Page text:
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The Vault at PfaffsAn Archive of Art and Literature by the Bohemians of Antebellum New York
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	                   April 1856.
  12  Saturday. (Continued.)      I had got
to within a dozen lines of the conclusion of Alf s letter,
(Mrs J being considerably affected at certain parts of
it,) when the door of the inner room opened and the girls
demanded a word or two with their mother, at the same
time saying  If it s about Mary we ve as much
right to know as mother.  So at general request I
re-read the letter, one of the daughters sitting on a stool
beside me, and the other standing.      This time they
were all crying.       We then talked matters over, I
pressing the advisability of adopting the wisdom of
the homely proverb, and  making the best of a bad job. 
My mission was half accomplished, I saw, by the let-
ter, and the mother s wish to know something of her
daughter s position.      They were all at sea on that
question, inquiring at first whether she and her com-
panion were in England, and then whether they were
in New York.     I, as instructed didn t state where,
but intimated Boston as the recent locality, leaving the
impression they had been chased from thence by old Jewell s
spies.         They knew nothing of that, hence Alf must
have been mistaken as to their participation in it.
Menelaus is at sea, and has broken all connection 
with the family.  He has also had the malignity to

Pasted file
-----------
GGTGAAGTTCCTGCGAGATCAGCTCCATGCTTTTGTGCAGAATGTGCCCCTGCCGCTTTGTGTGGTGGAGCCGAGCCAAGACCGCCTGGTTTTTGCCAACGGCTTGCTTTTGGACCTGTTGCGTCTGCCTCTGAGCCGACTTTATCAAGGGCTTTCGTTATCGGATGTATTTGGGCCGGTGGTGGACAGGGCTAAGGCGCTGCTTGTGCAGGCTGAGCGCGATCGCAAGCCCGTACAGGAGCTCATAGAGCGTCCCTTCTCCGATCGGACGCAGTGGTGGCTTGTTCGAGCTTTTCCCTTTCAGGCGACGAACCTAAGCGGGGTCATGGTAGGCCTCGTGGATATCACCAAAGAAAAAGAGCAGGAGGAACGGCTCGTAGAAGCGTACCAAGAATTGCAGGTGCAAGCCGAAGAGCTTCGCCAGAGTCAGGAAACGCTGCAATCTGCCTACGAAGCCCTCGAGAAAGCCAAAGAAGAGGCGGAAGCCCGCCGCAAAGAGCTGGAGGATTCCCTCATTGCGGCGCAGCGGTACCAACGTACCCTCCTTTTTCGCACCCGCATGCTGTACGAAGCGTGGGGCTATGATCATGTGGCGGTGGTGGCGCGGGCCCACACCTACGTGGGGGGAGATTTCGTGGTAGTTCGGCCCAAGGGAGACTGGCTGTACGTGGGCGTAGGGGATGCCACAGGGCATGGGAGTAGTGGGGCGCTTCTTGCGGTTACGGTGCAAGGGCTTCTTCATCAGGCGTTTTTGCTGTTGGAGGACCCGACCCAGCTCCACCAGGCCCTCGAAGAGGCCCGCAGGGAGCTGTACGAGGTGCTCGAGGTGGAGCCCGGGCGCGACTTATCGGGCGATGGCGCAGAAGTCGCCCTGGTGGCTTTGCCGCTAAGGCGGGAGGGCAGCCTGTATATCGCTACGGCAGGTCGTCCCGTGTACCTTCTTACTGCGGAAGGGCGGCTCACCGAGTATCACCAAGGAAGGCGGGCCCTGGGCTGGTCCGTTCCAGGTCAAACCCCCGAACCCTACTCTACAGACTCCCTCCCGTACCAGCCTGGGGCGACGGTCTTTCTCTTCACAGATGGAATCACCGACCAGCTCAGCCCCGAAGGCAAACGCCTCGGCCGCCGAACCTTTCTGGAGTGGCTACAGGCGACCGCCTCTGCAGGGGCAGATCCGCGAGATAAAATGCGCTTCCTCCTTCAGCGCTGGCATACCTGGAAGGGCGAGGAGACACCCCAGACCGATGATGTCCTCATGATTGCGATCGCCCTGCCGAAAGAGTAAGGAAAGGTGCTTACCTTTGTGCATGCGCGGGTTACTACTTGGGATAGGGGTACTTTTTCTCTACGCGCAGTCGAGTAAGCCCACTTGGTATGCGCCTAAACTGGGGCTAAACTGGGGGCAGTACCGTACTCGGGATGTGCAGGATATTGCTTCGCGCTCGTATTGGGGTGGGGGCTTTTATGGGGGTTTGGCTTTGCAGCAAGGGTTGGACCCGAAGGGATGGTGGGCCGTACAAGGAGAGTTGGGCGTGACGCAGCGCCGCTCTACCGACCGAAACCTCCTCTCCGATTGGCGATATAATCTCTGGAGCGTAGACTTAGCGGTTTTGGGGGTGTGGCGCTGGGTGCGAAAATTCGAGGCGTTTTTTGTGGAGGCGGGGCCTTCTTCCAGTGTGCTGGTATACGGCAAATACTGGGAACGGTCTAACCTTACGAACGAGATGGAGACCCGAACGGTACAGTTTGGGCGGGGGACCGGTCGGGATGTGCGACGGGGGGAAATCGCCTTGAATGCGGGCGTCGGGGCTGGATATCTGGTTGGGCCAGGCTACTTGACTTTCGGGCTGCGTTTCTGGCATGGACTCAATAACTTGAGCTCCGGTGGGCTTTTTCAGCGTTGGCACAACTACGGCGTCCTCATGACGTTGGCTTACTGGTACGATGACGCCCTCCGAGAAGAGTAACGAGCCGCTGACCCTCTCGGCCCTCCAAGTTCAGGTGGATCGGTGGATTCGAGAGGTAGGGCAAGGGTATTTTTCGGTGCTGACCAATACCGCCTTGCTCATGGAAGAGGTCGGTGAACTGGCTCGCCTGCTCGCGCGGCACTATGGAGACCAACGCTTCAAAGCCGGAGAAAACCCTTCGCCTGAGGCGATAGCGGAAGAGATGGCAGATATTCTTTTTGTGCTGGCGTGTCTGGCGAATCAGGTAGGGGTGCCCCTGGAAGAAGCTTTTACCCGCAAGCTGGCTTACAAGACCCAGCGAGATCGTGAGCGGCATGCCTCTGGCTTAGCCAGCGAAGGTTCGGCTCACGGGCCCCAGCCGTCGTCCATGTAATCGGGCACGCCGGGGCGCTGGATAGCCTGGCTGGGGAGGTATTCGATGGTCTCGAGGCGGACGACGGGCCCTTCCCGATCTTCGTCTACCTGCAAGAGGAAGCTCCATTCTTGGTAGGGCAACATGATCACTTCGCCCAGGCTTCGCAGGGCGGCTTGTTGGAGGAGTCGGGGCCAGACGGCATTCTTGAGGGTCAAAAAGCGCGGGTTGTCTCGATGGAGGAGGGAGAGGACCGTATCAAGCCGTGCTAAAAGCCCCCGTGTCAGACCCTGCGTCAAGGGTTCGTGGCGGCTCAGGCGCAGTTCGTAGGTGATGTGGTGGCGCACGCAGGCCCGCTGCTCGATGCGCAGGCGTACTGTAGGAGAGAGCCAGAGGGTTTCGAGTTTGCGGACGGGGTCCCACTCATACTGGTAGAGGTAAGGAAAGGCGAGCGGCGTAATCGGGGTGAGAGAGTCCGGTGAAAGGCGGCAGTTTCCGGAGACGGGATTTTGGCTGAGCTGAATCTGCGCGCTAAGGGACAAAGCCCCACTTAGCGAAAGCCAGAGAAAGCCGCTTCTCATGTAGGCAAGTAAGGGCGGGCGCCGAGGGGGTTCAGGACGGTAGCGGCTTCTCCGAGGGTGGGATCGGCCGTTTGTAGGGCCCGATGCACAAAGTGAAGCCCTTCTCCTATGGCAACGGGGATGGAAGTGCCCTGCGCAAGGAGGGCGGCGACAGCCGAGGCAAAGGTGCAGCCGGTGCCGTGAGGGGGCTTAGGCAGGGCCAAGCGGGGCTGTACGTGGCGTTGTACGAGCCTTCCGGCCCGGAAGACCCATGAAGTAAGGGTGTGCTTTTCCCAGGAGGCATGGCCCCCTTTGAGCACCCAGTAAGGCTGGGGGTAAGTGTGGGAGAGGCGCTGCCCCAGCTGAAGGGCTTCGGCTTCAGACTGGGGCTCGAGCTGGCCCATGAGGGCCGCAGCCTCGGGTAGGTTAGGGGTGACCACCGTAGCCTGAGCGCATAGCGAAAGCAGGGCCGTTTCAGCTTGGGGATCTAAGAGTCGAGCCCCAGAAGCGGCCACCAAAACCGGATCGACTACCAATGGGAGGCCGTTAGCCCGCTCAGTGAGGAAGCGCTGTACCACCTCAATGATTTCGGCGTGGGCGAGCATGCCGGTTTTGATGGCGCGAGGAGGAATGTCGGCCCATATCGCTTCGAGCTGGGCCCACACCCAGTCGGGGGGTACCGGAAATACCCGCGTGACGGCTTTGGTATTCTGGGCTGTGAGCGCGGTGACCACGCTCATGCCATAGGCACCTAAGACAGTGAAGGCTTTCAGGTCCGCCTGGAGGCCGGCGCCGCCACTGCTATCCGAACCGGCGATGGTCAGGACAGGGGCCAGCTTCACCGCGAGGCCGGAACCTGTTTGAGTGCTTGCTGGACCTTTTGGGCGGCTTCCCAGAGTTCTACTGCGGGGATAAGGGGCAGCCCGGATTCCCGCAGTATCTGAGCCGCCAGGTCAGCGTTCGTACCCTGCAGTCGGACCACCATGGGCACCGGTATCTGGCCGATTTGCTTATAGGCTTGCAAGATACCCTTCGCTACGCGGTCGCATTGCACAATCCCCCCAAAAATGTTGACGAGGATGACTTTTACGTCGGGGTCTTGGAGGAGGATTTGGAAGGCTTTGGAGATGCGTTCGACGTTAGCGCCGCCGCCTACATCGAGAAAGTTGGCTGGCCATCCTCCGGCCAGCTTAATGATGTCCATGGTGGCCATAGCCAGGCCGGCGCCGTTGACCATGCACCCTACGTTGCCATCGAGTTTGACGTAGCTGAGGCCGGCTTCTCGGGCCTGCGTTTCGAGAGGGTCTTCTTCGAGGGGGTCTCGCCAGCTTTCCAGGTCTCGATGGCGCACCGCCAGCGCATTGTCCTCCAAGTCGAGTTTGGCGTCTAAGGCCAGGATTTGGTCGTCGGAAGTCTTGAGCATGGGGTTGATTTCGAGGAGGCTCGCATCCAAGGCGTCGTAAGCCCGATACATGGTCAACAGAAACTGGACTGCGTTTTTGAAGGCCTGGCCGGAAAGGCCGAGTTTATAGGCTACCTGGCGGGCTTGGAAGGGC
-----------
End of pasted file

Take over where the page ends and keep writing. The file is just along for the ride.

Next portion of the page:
go to a dancing school frequented by these girls, to
spread the scandal of his own dishonor   for which
Page
Title:Thomas Butler Gunn Diaries, Volume Eight: page seven
Description:Describes reading a letter from Alfred Waud to Mrs. Jewell and her daughters, regarding Mary's elopement with Alf.
Date:1856-04-12
Subject:Brainard; Gunn, Thomas Butler; Jewell; Jewell, Mary (Waud); Jewell, Mrs.; Jewell, Selina (Wall); Sexton, Nelly; Waud, Alfred
Coverage (City/State):New York, [New York]; Boston, [Massachusetts]
Scan Date:2011-02-02

 

Volume
Title:Thomas Butler Gunn Diaries, Volume Eight
Description:Includes descriptions of the process of publishing his book, ''The Physiology of New-York Boarding Houses;'' his poor mental state upon returning to New York from England; meeting Walt Whitman; visits with Fanny Fern, James Parton, and Harriet Jacobs' daughter Louisa who is living with them; a visit to the Catskill Mountains with the Edwards family; moving into the boarding house at 132 Bleecker Street; working on the publication ''European'' with Colonel Hugh Forbes; the death of publisher William Levison and his daughter Ellen in his boarding house; visiting the scene of the murder of a dentist to get a sketch of the suspect; visiting Newport, Rhode Island, on assignment to sketch for Frank Leslie; and the death of his brother-in-law, Joseph Greatbatch.
Subject:Boardinghouses; Bohemians; Gunn, Thomas Butler; Journalism; Medical care; Mental illness; Publishers and publishing; Travel; Women
Coverage (City/State):New York, New York; Newport, Rhode Island
Note:Thomas Butler Gunn was born February 15, 1826, in Banbury, England, and came to New York in 1849. During the Civil War he worked as a correspondent for the New York Tribune and the New York Evening Post. He returned to England in 1863, and died in Birmingham in April 1903. The collection includes twenty-one volumes of his diaries, including newspaper clippings, letters, photographs, sketches, and various other items inserted by Gunn. Diary entries date from July 7, 1849, to April 7, 1863, and include his experiences with the New York publishing and literary world, his descriptions of boarding houses, his travels throughout the United States, and his experiences traveling with the Federal army as a Civil War correspondent.
Publisher:Missouri History Museum
Rights:Copyright 2011 Missouri History Museum.
Source:Page images, transcriptions, and metadata of the Thomas Butler Gunn diaries have been provided by the Missouri History Museum.